Many brides call or email us asking for the “Day-of” coordination service. What is it? The TRUTH is it doesn’t exist.Then why do so many brides want it? Where did this term come from? The term was introduced and perpetuated by wedding publications and blogs.
They’ve convinced the bride that they can plan their own wedding and simply bring in a coordinator to handle things for them on the wedding day. Jumping on that bandwagon were newer, inexperienced planners who wanted to build up a portfolio. So along came the $500 “day-of” coordinators.
Let’s break it down, shall we? You can expect your coordinator to work, at the very least, 10 hours on the wedding day. If you hired an established planner, his/her hourly rate is between $50 and $200 an hour. Planners charge different rates based on experience and region. We’ll just base this exercise is on $50 an hour.
10 Hours x $50 = $1,000
That sounds accurate, right?
Now, let me explain the difference between the Experienced Coordinators and the $500 Coordinators.
EXPERIENCED COORDINATORS: They have been in the wedding business for years and can identify every single problem before the wedding day arrives. Their experience allows them to manage 10 to 15 vendors prior to and on the wedding day. The experienced coordinator is also calm and resourceful, which allows them to problem-solve when things turn bad.They have an extensive vendor list that they can turn to if one your vendors has to be fired and a replacement needs to be found FAST. They have extensive knowledge in floor plans and timelines. Another advantage the experienced planner carries is insurance, which is required by almost all venues. The experienced coordinator can charge anywhere from $50 to $200 an hour for their expertise. On your wedding day, you can expect that your coordinator will work at least 10 to 14 hours.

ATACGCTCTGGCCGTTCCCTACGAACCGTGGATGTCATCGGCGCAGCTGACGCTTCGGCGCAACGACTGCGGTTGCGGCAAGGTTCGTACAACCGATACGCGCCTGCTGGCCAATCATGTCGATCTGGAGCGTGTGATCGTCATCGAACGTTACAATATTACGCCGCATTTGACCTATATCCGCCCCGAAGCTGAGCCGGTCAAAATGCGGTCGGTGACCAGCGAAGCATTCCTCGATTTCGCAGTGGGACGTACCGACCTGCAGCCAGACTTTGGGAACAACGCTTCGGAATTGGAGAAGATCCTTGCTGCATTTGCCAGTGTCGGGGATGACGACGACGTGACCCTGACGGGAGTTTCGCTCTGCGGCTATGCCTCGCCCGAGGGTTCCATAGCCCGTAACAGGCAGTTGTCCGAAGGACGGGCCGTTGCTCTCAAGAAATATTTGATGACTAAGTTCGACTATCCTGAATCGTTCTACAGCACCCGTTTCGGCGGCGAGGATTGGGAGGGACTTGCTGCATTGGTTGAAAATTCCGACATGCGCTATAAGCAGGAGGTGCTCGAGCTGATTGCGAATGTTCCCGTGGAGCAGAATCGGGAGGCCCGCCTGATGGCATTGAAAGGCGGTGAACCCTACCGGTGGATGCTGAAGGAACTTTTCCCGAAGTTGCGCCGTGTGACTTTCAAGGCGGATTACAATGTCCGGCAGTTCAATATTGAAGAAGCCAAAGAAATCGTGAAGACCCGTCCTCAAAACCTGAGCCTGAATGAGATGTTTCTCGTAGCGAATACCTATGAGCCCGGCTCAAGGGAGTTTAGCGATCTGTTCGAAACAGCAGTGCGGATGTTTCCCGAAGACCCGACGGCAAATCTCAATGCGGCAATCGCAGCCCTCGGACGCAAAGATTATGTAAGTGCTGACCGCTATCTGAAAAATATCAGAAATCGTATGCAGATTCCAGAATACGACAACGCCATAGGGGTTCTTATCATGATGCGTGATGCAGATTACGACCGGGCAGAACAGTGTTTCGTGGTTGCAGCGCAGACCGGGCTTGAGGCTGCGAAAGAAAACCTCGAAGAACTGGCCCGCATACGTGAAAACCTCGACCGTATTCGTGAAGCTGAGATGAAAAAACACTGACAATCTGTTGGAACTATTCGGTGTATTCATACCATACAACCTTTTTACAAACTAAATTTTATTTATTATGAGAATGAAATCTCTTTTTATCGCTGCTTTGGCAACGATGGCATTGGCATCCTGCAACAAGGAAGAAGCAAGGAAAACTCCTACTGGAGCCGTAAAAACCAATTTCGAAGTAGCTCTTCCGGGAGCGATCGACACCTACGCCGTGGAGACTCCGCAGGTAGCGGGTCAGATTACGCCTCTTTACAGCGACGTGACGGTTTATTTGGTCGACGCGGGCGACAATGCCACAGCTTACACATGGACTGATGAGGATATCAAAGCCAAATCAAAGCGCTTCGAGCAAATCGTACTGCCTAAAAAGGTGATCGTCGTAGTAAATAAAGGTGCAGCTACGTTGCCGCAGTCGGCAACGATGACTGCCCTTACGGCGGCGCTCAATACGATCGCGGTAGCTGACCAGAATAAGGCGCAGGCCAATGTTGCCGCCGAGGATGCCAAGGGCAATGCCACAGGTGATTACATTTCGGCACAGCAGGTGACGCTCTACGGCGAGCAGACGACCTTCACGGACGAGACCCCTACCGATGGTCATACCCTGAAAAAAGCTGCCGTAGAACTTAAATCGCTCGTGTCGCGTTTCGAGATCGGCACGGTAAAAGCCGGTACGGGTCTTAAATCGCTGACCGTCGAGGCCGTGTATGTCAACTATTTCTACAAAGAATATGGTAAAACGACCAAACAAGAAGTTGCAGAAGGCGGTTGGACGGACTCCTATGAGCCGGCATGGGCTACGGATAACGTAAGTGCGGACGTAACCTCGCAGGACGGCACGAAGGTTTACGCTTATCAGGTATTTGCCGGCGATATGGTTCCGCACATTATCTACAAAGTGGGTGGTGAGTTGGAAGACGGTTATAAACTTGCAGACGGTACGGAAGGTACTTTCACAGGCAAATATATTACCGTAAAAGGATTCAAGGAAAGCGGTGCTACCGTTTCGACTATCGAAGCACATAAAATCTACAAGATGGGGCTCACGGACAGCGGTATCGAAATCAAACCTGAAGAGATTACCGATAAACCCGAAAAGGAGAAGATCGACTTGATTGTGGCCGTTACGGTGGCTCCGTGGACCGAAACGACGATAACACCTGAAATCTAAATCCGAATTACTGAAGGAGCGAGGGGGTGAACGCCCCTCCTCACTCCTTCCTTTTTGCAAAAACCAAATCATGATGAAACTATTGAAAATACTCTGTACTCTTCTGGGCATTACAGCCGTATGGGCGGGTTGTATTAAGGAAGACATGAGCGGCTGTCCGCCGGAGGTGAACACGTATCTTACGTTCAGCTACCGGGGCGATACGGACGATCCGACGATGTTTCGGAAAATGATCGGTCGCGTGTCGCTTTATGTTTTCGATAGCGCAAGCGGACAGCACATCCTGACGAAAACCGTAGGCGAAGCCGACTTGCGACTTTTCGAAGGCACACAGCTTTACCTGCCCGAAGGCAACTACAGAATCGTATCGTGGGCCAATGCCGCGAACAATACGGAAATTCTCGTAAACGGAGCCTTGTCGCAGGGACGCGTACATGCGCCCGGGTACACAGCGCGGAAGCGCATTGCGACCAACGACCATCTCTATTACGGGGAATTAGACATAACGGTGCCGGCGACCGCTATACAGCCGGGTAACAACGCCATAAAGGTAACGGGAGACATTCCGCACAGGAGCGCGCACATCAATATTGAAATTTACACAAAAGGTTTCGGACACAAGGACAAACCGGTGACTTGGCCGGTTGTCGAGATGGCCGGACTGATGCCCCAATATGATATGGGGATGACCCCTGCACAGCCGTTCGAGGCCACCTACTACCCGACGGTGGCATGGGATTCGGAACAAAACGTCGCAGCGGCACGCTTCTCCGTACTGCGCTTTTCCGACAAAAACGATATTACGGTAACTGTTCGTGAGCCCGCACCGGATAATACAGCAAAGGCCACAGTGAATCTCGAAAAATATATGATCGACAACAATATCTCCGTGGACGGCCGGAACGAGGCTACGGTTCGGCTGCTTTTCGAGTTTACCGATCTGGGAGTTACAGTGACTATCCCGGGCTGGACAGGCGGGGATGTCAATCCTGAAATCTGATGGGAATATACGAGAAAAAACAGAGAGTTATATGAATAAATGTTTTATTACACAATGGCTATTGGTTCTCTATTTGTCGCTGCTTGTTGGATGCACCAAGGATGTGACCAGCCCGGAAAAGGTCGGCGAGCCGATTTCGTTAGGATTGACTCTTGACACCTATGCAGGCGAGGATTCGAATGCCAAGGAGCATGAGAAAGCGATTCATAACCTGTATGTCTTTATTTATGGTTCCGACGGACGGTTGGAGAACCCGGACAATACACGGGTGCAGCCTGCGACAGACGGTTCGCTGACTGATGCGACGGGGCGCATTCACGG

$500 COORDINATORS: They are most likely new to the business. Their list of vendors is minimal, if they have one at all. They have very few weddings under their belt, which means they don’t have much experience. Because of that inexperience, they may not be able to direct a large number of vendors requiring their leadership. Their knowledge of contracts and timelines is minimal. They may not have the insurance required by your venue. The “Day-of” planner charges $500.
Here is where it gets interesting. In order to be present at your wedding, your wedding coordinator has to do more than just show up on the wedding day. Why? What’s so hard about just showing up? Let me pose a few questions for you to consider. Humor me, it’s all going to make sense. Here we go:
- Should your coordinator know who all of your vendors are? Well, of course they should. They would have to spend hours calling each one, introducing themselves to them, discussing their duties, delivery, set-up and start times.
- Should your coordinator have copies of — and have read — all of your vendor contracts? In order for them to fully understand what each vendor’s scope of work is, delivery and set-up times, and even the amount of hours of service they are providing, they would have to spend hours reading and comprehending these contracts. Without these contracts, they’re not able to create an accurate timeline of your day.